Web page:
Lothians boarding fest to make waves

A sakeboarder in action at Foxlake, East Lothian. Picture: Jane Barlow
A sakeboarder in action at Foxlake, East Lothian. Picture: Jane Barlow
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SCOTLAND’S first cable-tow wakeboarding festival is set to take place in East Lothian this weekend, with a host of the sport’s top UK riders showcasing their skills.

Britain’s top riders will gather at the recently opened Foxlake facility tomorrow for the third leg of nationwide tour Loch Stock 2012.

More than 70 competitors are expected from Aberdeen and the west coast as well as new wakeboarders from East Lothian and Edinburgh following previous boat-tow legs at Loch Lomond and 
Lochearnhead.

Organisers also hope to draw a crowd of more than 500 as many of Foxlake’s recent summer Cutting Edge and Fox Cub programme rookies will be taking part in the Under-16 
competition.

Foxlake is Scotland’s first cable waterski and wakeboard park and opened to the public near Dunbar in June.

Penny Lochhead, director of Foxlake said: “We are excited about hosting our first big wakeboard competition and have had riders from all over Scotland practising this week on our obstacles.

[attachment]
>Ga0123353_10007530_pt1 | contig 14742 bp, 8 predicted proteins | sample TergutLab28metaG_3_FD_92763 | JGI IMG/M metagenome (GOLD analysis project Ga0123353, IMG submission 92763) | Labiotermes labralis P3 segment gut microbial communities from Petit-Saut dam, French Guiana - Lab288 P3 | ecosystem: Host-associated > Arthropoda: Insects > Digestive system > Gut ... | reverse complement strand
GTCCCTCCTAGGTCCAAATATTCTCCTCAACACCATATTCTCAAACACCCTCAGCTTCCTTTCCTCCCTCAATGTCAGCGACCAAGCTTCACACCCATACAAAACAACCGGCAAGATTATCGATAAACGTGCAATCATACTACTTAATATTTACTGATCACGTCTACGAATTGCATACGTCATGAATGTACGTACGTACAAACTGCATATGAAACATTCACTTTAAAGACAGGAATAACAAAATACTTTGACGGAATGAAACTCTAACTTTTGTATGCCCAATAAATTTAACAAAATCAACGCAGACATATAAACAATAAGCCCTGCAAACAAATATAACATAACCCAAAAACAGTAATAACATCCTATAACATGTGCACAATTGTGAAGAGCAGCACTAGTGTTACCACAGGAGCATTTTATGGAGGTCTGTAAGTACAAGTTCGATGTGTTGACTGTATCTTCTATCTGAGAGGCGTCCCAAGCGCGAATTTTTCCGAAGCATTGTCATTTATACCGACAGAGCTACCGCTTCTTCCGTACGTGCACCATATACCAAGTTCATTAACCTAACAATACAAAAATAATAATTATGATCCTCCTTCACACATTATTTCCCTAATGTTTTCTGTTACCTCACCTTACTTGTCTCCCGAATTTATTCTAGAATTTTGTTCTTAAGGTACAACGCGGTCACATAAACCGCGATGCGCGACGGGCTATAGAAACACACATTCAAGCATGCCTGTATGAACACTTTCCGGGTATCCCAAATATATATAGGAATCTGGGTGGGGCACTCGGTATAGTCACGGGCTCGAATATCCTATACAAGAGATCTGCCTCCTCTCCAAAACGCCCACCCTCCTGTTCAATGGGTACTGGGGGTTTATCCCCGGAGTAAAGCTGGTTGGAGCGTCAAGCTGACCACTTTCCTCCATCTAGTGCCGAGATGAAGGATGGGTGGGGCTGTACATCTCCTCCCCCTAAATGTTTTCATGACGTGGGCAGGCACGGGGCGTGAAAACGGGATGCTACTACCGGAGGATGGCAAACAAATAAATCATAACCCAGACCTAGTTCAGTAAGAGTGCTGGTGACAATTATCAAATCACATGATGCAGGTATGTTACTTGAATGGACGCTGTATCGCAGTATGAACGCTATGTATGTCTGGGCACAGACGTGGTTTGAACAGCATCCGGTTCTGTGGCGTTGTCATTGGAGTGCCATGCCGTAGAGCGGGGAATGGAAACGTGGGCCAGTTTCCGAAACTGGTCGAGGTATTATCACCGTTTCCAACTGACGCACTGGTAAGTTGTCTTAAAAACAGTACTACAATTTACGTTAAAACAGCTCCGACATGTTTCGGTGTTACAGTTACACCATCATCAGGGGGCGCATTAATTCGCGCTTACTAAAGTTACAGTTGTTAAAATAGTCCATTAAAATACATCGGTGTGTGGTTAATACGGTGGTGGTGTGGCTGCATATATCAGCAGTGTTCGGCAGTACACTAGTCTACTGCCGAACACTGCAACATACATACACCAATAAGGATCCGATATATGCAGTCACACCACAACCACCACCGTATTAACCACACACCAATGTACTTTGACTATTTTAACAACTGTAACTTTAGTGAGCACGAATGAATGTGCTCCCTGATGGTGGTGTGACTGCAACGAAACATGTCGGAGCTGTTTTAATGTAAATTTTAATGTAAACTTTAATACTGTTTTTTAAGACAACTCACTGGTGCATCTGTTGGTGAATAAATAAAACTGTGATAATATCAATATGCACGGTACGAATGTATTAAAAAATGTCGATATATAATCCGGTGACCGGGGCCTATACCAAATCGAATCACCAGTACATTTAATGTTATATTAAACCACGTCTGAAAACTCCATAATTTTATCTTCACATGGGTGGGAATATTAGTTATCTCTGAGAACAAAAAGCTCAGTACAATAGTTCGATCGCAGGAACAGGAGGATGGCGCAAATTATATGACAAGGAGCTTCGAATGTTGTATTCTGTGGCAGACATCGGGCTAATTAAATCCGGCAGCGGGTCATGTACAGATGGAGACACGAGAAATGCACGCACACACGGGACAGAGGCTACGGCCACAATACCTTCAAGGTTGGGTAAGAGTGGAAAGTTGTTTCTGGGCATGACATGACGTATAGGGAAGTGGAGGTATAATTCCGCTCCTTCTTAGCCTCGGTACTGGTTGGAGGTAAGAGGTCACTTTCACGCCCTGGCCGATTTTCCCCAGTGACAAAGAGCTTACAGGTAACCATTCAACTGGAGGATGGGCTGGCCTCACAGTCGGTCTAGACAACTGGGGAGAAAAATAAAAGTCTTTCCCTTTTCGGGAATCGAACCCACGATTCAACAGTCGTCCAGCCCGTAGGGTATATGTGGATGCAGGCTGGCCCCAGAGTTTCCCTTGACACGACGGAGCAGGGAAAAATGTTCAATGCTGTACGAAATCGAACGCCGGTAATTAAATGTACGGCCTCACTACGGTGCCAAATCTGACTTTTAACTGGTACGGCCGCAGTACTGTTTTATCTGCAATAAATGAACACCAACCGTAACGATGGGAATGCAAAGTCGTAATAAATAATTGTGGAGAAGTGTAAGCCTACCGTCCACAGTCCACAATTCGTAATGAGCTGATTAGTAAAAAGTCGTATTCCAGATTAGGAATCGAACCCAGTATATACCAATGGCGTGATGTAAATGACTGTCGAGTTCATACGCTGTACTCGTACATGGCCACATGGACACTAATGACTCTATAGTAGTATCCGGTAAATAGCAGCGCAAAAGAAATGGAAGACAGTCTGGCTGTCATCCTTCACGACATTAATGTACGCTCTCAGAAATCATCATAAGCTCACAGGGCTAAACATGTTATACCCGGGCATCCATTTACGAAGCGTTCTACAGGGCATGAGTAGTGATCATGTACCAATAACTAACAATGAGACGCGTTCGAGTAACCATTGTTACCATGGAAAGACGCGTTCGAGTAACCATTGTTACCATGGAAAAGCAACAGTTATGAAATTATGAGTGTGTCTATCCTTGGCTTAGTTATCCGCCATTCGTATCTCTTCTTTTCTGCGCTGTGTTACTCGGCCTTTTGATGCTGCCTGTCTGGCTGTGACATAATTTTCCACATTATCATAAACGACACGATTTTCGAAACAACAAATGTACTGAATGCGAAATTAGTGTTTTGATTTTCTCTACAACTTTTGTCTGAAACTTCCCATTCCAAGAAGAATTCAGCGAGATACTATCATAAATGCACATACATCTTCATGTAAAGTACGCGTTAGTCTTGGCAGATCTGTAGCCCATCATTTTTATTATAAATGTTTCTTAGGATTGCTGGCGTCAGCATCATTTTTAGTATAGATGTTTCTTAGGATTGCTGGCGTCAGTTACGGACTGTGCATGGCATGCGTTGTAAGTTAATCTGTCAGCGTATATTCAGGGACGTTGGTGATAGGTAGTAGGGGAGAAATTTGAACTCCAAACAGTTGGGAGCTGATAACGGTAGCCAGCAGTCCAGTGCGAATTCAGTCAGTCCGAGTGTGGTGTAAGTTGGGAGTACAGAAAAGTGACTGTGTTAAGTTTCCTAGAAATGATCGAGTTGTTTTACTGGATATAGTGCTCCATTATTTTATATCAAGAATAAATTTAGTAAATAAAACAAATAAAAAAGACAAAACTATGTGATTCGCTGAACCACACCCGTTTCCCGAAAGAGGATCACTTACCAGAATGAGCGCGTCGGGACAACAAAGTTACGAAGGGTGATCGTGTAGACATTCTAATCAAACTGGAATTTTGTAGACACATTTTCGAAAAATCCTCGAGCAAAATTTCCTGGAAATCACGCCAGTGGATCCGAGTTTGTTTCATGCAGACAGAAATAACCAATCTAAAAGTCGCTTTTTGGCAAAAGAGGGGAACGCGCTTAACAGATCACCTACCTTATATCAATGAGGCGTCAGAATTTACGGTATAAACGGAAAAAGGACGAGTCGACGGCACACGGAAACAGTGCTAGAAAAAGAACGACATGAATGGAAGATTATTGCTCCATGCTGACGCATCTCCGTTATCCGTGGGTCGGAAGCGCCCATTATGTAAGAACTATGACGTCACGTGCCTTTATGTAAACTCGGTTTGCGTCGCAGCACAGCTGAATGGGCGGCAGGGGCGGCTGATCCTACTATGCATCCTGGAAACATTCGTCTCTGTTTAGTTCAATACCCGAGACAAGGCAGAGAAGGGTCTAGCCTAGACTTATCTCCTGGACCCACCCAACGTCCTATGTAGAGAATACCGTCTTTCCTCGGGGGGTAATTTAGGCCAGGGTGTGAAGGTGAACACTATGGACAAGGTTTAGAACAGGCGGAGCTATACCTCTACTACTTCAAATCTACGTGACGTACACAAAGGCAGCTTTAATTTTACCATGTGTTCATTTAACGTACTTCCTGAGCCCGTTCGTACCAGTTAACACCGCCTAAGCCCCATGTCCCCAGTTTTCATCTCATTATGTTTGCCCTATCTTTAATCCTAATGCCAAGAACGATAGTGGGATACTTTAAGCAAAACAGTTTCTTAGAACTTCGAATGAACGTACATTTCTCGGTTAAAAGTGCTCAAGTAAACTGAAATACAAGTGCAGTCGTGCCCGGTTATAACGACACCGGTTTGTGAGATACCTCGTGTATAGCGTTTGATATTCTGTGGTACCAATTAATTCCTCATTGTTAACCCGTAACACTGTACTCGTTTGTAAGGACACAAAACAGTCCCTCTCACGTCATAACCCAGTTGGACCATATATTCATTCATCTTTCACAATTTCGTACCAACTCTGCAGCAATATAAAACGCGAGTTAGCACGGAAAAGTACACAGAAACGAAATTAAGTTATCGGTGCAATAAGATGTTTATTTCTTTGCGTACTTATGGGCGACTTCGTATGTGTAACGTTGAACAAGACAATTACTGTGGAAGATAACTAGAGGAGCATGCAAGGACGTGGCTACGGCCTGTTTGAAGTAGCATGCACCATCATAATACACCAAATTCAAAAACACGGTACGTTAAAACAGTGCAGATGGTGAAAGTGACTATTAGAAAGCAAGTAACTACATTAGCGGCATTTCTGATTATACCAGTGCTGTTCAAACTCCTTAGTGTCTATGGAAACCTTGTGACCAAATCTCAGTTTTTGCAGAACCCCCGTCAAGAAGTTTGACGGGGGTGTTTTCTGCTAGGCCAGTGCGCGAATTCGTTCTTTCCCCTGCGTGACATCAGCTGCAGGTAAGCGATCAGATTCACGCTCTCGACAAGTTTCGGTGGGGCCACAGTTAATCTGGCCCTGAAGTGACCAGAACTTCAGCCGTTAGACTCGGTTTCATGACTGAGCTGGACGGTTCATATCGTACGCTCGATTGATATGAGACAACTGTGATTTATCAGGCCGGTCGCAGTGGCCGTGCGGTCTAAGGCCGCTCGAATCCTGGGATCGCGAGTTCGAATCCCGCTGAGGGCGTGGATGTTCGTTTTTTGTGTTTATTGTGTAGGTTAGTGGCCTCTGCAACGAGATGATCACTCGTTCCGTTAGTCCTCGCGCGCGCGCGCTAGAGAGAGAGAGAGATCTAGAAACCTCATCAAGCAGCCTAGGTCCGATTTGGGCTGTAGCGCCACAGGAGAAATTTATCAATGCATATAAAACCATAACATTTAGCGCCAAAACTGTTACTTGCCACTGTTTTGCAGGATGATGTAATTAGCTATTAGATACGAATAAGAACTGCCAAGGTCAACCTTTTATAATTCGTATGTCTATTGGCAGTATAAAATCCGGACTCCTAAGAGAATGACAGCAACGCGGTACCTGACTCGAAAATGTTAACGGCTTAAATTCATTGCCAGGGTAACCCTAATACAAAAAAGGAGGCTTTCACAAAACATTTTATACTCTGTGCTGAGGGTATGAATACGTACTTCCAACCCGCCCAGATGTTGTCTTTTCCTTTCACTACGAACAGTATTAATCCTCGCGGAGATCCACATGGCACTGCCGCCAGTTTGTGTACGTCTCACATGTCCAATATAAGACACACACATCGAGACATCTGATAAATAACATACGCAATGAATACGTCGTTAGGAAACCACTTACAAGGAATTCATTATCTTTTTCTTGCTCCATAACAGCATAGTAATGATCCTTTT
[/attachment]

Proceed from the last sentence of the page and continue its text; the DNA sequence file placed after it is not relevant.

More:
“We hope the day helps showcase what we have brought to East Lothian and that we provide a great day out for everyone.”

Foxlake has fast become a haven for new and experienced wakeboarders from all over Scotland. Both the GB and Scottish free-ski and snowboard teams even swapped snow for water during their summer training last week.

Head coach Neil Mcgrain said: “We found it great for training as there are many similarities to our own sports but also gave a great full body workout too, we are looking forward to going back on another sunny day.”

Following on from this weekend’s event, Foxlake will also host its leg of Scotland’s first ever three-way boarding festival on September 15.

This festival will feature surfing, wakeboarding and skateboarding and is a joint initiative between Foxlake, Space Skatepark in North Berwick and Coast to Coast Surfing from Belhaven Beach.

Wakeboarding traditionally sees a rider strapped on to a strip of fibreglass and dragged behind a speedboat on lochs or the open ocean. But at Foxlake riders need no longer use an expensive vessel to propel themselves – an innovative pulley system, akin to a ski lift, means any dedicated stretch of water can now be converted into a wakeboarding zone without the need of a boat.

The artificial £1.5 million lake at Hedderwick sees a gantry, fed through with cables, mounted in the water and powered by an electric motor. The wakeboarder clings to a water-ski handle attached to the cables and glides across the surface of the lake, which is peppered with obstacles, ramps and rails.

Wakeboarding is the fastest growing watersport in the world.